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LACMA Receives Major $75 Million Donation for Expansion Plans

April 28th, 2016

LACMA Expansion, via NYTLACMA has received two major donations totaling $75 million to help fund its new, Peter Zumthor-designed permanent collection building.  The funds came from Wynn resort co-founder Elaine Wynn and A. Jerrold Perenchio, who also donated a selection of paintings valued at $75 million.  “There has been quite a bit of work to get the project to this point,” Director Michael Govan says. “These two gifts together are the largest single pledge to a cultural institution in L.A.”
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Fast Company Profiles Disputes Over MoMA’s Proposed Designs

April 28th, 2016

MoMA, via Crain'sFast Company looks at the ongoing debates over MoMA’s expansion plans, and the multiple adjustments made after strong response to the museum’s proposals.  “I think the reaction in the press was less directed against our curatorial experiment than an expression of the fear that MoMA was no longer going to have its architecture and design collection on show in dense and medium-designated spaces,” Martino Stierli, says the museum’s Philip Johnson chief curator of architecture and design. “This fear is unnecessary.”
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Wolfgang Tillmans Advocates for British EU Stay

April 28th, 2016

Wolfgang Tillmans Poster, via the artistWolfgang Tillmans has spoken out ardently against the pending vote over the UK’s departure from the European Union, and has made a number of posters available on his site advocating against the “Brexit.” “I feel that we have reached a critical moment that could prove to be a turning point for Europe as we know and enjoy it – one that might result in a cascade of problematic consequences and political fall-out,” he writes. “Brexit could effectively spell the end of the EU. It’s a flawed and problematic institution, but on the whole it stands for a democratic worldview, human rights and favors cooperation over confrontation.”
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REFERENCE LIBRARY

Chris Burden

Chris Burden at his studio in Topaga, CA image via wirednewyork.com

Chris Burden at his studio in Topanga, CA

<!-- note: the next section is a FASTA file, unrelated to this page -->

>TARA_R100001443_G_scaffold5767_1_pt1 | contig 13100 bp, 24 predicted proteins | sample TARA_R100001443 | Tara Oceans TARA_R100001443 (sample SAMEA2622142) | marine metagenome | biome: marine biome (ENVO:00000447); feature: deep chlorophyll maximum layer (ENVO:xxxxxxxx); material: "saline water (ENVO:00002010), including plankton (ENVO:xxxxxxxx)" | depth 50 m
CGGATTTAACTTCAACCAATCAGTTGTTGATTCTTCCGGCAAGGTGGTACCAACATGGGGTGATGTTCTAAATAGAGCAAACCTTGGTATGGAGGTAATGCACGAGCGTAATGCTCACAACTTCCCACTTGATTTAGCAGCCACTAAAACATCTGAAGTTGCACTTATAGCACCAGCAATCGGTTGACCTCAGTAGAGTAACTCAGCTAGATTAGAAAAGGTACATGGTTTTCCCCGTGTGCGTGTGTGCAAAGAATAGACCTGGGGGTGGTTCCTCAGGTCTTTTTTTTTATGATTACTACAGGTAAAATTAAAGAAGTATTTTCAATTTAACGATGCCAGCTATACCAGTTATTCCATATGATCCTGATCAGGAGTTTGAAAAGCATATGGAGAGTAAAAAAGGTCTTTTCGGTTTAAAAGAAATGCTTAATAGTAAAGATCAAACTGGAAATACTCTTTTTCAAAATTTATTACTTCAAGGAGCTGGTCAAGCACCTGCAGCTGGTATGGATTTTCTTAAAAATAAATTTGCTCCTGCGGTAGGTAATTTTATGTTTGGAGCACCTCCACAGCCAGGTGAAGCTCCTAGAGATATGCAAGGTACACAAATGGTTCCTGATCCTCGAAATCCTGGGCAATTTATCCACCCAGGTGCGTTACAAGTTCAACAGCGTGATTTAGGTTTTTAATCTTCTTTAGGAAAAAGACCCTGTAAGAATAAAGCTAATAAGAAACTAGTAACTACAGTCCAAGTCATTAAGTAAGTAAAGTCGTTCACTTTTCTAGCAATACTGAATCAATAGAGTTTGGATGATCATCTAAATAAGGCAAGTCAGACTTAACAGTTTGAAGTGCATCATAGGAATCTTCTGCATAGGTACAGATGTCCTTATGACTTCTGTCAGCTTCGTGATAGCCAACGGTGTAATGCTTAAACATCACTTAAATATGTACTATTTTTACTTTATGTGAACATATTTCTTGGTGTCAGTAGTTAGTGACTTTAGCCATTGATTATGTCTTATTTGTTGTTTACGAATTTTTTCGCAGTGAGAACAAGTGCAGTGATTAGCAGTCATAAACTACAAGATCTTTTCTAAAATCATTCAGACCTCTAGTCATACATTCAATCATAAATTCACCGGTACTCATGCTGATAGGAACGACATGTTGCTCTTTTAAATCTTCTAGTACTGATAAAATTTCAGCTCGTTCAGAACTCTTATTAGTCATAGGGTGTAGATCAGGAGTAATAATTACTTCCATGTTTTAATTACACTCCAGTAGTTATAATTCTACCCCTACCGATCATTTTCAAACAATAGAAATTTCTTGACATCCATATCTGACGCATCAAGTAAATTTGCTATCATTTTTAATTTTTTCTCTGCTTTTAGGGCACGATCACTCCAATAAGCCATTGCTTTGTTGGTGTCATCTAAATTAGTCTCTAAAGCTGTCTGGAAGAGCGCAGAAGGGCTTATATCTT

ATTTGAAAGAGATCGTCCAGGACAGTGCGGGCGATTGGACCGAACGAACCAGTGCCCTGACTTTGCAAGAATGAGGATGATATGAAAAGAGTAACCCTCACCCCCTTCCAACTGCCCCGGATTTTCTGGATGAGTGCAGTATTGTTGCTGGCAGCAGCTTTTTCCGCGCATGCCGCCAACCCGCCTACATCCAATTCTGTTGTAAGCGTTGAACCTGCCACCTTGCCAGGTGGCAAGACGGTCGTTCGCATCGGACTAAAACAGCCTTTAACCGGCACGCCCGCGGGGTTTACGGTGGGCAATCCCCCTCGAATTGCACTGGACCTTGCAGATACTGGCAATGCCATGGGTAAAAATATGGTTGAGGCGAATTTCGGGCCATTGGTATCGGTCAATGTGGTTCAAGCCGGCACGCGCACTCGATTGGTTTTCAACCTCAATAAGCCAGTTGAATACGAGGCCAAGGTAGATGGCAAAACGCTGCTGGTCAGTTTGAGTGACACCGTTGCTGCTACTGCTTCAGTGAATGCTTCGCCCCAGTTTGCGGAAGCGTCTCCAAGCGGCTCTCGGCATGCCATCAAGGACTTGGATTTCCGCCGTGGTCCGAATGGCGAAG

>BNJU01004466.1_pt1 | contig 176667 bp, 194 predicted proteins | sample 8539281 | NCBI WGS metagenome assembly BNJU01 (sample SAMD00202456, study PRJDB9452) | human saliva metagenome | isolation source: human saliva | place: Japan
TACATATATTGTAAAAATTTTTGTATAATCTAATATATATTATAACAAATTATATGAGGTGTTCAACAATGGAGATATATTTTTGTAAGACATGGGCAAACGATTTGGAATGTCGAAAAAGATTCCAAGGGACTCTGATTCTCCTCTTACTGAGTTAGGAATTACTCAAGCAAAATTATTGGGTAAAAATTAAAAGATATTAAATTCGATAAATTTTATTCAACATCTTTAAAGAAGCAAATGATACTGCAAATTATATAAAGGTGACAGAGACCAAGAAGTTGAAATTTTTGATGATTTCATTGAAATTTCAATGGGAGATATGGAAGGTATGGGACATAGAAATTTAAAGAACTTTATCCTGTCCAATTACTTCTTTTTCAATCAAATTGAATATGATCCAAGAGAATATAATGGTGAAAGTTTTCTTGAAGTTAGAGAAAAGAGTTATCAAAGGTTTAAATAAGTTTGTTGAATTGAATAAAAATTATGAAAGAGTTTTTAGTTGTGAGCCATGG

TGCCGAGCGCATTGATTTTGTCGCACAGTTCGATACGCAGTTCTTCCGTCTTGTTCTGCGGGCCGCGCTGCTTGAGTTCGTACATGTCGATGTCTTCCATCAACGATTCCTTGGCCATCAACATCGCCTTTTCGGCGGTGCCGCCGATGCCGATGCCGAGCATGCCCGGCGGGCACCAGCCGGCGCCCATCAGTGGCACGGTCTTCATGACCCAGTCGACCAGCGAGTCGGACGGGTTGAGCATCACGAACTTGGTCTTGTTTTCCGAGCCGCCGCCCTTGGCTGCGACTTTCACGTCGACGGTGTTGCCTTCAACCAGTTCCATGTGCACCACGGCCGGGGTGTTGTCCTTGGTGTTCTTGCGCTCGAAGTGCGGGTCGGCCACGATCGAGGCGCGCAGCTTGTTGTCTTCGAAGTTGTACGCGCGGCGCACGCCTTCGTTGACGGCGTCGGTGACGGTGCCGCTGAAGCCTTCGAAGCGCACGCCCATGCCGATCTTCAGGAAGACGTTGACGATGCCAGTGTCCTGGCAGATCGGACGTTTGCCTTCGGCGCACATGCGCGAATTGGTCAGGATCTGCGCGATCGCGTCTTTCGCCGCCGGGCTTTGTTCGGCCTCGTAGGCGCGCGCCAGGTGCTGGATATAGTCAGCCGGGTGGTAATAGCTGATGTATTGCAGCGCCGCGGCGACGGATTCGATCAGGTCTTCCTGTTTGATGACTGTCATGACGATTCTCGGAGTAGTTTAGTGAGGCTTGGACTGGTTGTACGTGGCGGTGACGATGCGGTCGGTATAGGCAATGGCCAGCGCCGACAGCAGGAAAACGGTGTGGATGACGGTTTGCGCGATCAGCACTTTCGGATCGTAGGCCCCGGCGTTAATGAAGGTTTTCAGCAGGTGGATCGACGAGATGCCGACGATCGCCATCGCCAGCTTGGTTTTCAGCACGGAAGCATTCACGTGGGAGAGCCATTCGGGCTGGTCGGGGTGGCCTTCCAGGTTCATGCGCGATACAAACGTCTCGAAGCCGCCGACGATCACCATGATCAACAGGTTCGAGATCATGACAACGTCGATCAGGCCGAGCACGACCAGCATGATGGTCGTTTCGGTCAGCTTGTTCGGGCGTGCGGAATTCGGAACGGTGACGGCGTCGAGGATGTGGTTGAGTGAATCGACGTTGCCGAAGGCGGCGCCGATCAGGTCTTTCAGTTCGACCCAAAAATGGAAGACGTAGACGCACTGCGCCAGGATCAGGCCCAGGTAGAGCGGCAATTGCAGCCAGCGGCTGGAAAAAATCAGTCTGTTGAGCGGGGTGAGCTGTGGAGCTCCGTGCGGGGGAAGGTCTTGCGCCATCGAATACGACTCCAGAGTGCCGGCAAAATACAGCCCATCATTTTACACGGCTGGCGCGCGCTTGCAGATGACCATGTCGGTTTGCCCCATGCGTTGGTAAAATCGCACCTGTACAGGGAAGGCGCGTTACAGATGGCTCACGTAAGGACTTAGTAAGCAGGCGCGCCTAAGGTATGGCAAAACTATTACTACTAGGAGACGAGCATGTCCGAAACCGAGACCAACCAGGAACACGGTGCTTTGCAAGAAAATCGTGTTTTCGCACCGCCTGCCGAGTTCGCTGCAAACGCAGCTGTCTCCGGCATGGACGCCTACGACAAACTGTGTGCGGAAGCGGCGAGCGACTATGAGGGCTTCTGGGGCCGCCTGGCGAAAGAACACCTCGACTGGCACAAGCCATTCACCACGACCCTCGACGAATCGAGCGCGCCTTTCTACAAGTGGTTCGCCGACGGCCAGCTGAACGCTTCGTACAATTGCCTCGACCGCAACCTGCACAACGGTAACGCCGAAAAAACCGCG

[image via wirednewyork.com]

Chris Burden (born in Boston, Massachusetts in 1946) is an American artist. He studied for his B.A. in visual arts, physics and architecture at Pomona College and received his MFA at the University of California, Irvine from 1969 to 1971. Burden’s reputation as a performance artist started to grow in the early 1970s after he made a series of controversial performances in which the idea of personal danger as artistic expression was central. His most well-known act from that time is perhaps the performance piece Shoot that was made in F Space in Santa Ana, California in 1971, in which he was shot in his left arm by an assistant from a distance of about five meters.

Medusa's Head, 1990. Plywood, steel, cement, rock, model railroad trains and tracks- image via nialldebuitlear.com

Medusa’s Head, 1990.

Plywood, steel, cement, rock, model railroad trains and tracks

[image via nialldebuitlear.com]

Video of Burden’s Shoot and other performance art

Chris Burden, Trans Fixed- 1974

Chris Burden, Trans Fixed- 1974 image via jalopnik.com

Chris Burden, Shoot image via www.saatchi-gallery.co.uk

Chris Burden, Shoo- 1971

[image via www.saatchi-gallery.co.uk]

Burden was taken to a psychiatrist after this piece. Many interpretations have been made regarding this piece. Many saw it as a statement about both the war in Vietnam and the American right to bear arms. Other performances from the 1970s were Five Day Locker Piece (1971), Deadman (1972), B.C. Mexico (1973), Fire Roll (1973), TV Hijack (1972), Doomed (1975) and Honest Labor (1979).

[Bio via Wikipedia Entry]

Chris Burden, What My Dad Gave Me (rendering), 2008- electro-polished stainless steel

Chris Burden, What My Dad Gave Me (rendering), 2008-

electro-polished stainless steel.  [image via www.artdaily.com]

More info about the artist coming soon.

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